Aviva on course to return more than £5bn to shareholders and make £300m in cost savings
- Swedish hedge fund Cevian Capital wants Aviva to return £5bn to investors
- Aviva has streamlined its operations by selling off eight international arms
- The firm has already completed £450m of a £750m share buyback scheme
Aviva has said it is on track to achieve its cost reduction and cash remittance objectives following a solid performance this year.
The company expects to return over £5billion to investors between 2021 and 2023, having already handed out £1.1billion from January to September this year, including £450million of a £750million share buyback scheme.
Swedish hedge fund Cevian Capital has pressured the insurance giant to return billions of pounds to investors after acquiring a 5 per cent stake in the FTSE 100 group over the summer.
Shout about: Aviva announced in August that it would return £4billion to shareholders by the first half of next year and spend another £1billion reducing its debt pile,
Under Amanda Blanc’s leadership, Aviva has sold off eight international subsidiaries, including those in Vietnam, Italy, France, for a total of £7.5billion in order to focus on its British Isles and Canadian businesses.
It announced in August that it would return £4billion to shareholders by the first half of next year and spend another £1billion reducing its debt pile, though Cevian demanded it gives investors an extra £1billion.
The group also declared that it was on schedule to achieve its target of £300million in cost cuts in 2022, with three-quarters of that figure happening by the end of this year.
Aviva’s comments come as it attracted record inflows into its savings and retirement division in the first nine months of 2021, a £1.3billion increase on the previous year.
At the same time, gross written premiums from continued operations in its general insurance arm rose by £300million to £6.5billion, thanks to both retaining and adding new commercial customers and more advantageous rates.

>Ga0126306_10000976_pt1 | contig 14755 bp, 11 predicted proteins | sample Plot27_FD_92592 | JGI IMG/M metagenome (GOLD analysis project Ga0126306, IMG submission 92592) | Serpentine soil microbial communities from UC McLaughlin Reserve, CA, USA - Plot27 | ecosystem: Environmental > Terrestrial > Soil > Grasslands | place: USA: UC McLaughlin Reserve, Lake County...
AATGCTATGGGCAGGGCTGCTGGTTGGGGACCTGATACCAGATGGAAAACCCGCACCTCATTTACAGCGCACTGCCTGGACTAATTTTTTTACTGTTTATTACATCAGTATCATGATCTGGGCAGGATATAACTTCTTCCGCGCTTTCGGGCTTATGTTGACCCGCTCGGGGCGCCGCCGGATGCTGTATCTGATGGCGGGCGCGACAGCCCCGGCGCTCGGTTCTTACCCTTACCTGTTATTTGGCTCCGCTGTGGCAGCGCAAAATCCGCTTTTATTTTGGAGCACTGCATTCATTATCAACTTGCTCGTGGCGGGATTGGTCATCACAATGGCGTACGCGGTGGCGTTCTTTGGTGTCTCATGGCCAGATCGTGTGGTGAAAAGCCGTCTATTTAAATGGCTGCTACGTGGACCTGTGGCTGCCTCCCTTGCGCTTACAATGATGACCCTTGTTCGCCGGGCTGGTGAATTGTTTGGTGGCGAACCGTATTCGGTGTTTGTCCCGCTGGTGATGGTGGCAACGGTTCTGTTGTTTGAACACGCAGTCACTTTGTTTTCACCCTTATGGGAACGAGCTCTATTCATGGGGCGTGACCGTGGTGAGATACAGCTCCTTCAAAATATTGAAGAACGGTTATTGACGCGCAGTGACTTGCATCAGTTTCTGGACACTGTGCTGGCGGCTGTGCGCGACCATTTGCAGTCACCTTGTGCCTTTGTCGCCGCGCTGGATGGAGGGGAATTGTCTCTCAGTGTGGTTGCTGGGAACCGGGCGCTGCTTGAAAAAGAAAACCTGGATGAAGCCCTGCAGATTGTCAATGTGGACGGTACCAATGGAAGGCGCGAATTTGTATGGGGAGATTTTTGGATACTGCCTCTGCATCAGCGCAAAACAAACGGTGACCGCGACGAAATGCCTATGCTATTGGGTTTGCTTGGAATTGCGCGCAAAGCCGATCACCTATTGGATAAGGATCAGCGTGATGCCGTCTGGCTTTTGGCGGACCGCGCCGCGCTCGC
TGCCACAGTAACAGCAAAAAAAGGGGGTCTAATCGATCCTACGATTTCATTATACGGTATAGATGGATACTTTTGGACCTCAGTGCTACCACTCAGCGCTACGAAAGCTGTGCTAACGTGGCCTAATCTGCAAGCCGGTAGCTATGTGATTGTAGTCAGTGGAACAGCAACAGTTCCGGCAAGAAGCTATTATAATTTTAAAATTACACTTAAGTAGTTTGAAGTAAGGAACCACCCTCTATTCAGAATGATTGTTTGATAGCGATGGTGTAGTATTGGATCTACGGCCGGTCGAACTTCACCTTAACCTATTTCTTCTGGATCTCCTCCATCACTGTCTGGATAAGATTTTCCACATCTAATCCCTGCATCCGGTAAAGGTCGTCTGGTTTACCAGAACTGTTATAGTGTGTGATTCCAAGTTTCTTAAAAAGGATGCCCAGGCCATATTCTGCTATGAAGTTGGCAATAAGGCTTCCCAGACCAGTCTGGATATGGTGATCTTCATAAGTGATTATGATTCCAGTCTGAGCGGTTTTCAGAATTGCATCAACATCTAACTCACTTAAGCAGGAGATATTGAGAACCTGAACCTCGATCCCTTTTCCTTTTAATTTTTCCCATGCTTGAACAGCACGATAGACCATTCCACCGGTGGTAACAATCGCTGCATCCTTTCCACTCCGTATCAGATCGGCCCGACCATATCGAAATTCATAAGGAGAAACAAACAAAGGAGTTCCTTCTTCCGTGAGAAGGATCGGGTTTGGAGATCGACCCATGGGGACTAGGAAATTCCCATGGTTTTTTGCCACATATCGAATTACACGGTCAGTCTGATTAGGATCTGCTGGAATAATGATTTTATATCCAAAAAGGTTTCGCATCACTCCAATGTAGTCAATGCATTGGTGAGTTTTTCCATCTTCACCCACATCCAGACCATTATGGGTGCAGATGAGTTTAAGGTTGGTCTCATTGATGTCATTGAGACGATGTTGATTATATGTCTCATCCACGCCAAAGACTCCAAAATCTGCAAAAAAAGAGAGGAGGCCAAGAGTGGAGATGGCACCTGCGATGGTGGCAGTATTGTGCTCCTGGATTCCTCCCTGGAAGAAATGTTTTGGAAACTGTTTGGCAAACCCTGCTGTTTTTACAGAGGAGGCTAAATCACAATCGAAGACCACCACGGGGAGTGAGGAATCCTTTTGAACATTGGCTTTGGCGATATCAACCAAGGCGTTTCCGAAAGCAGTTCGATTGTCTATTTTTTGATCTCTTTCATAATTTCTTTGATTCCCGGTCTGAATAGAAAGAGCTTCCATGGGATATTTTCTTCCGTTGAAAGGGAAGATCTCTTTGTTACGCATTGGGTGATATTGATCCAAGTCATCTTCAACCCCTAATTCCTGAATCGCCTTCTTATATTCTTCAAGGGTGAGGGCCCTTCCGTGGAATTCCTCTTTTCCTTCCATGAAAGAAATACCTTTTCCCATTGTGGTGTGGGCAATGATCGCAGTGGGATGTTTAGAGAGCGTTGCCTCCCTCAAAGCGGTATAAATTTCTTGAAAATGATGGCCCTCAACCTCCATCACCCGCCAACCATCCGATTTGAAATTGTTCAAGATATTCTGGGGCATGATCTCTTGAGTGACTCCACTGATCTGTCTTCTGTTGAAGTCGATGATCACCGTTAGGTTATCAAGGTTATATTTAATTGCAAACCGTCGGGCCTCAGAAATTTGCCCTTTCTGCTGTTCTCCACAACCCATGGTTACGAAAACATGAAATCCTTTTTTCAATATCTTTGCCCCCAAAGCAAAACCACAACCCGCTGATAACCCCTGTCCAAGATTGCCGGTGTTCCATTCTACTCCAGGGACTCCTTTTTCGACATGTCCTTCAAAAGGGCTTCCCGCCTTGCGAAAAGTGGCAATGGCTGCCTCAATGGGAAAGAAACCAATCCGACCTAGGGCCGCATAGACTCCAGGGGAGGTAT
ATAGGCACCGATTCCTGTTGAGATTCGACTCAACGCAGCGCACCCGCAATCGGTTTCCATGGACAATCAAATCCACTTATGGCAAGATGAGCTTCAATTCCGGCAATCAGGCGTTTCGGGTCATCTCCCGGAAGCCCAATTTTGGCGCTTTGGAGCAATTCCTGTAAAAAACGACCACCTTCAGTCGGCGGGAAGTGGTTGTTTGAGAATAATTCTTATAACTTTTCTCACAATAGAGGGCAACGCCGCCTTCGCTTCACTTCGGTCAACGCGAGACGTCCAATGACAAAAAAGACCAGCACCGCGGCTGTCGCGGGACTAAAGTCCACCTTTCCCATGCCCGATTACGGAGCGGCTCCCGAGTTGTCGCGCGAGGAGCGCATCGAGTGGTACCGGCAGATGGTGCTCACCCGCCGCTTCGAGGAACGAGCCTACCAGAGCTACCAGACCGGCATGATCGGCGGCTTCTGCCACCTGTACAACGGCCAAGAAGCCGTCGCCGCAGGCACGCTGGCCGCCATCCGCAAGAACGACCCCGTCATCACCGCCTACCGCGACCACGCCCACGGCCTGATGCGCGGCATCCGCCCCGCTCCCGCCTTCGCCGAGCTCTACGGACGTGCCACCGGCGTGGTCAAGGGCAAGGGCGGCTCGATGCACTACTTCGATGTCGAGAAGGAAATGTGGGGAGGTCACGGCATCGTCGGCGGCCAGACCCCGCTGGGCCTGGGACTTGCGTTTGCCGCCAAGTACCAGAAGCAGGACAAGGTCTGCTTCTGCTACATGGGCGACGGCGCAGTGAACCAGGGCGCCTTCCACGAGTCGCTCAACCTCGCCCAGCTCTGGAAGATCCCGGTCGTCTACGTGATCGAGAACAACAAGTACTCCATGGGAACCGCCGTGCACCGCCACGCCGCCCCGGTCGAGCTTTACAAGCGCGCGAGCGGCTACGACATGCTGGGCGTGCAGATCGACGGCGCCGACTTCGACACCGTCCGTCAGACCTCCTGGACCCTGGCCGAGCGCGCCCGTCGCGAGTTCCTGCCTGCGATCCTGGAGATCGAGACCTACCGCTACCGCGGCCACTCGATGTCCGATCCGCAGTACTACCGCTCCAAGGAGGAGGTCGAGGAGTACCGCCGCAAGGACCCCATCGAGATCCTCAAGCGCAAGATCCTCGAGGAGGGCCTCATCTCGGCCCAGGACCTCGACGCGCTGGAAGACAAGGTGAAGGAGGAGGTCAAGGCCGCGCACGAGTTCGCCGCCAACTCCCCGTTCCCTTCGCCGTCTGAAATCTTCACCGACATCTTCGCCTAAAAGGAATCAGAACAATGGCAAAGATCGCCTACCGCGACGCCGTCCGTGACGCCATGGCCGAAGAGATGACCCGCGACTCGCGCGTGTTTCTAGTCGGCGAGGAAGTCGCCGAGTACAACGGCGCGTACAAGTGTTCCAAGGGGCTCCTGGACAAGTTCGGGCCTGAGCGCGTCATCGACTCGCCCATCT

There was also a recovery in trade from motor insurance claims following the loosening of lockdown and travel restrictions, though it noted they remain below pre-Covid levels.
Strategy: Under the leadership of Amanda Blanc (above), Aviva has sold off eight international subsidiaries in order to focus on its British Isles and Canadian businesses
However, bulk annuity volumes were 20 per cent down on last year despite skyrocketing in the third quarter as Aviva agreed to a £900million deal with the pension schemes of B&Q and Screwfix owner Kingfisher.
Blanc said: ‘We continue to make excellent and rapid strategic progress, right across Aviva. The completion of disposals in France and Italy GI since the half-year are significant milestones as we deliver a radically simplified and refocused Aviva.
‘We are delivering our commitment to return at least £4billion of capital to shareholders, with c.£450million of the £750million share buyback already successfully completed.’
The Mail on Sunday reported in September that the London-based firm had told institutional investors that it did not intend to make any acquisitions until it sells its under-performing divisions and grows the businesses it does own.
Blanc added: ‘We look forward with confidence. We expect the good trading momentum to continue in the fourth quarter, and we remain on track to meet or exceed our cash and cost-saving targets.’
As well as shareholder returns, Aviva aims to become a net-zero company by 2040, with a target to cut the carbon intensity of its investments by 60 per cent and be net zero from its operations and supply chain by the end of the decade.
When the pledge was announced, Blanc said Aviva had ‘a huge responsibility’ as Britain’s largest insurer ‘to change the way we invest, insure and serve our customers’.
She added: For the world to reach Net Zero, it’s going to take leadership and radical ambition.’
Aviva’s shares were up 0.3 per cent to 406.8p during the late afternoon on Thursday.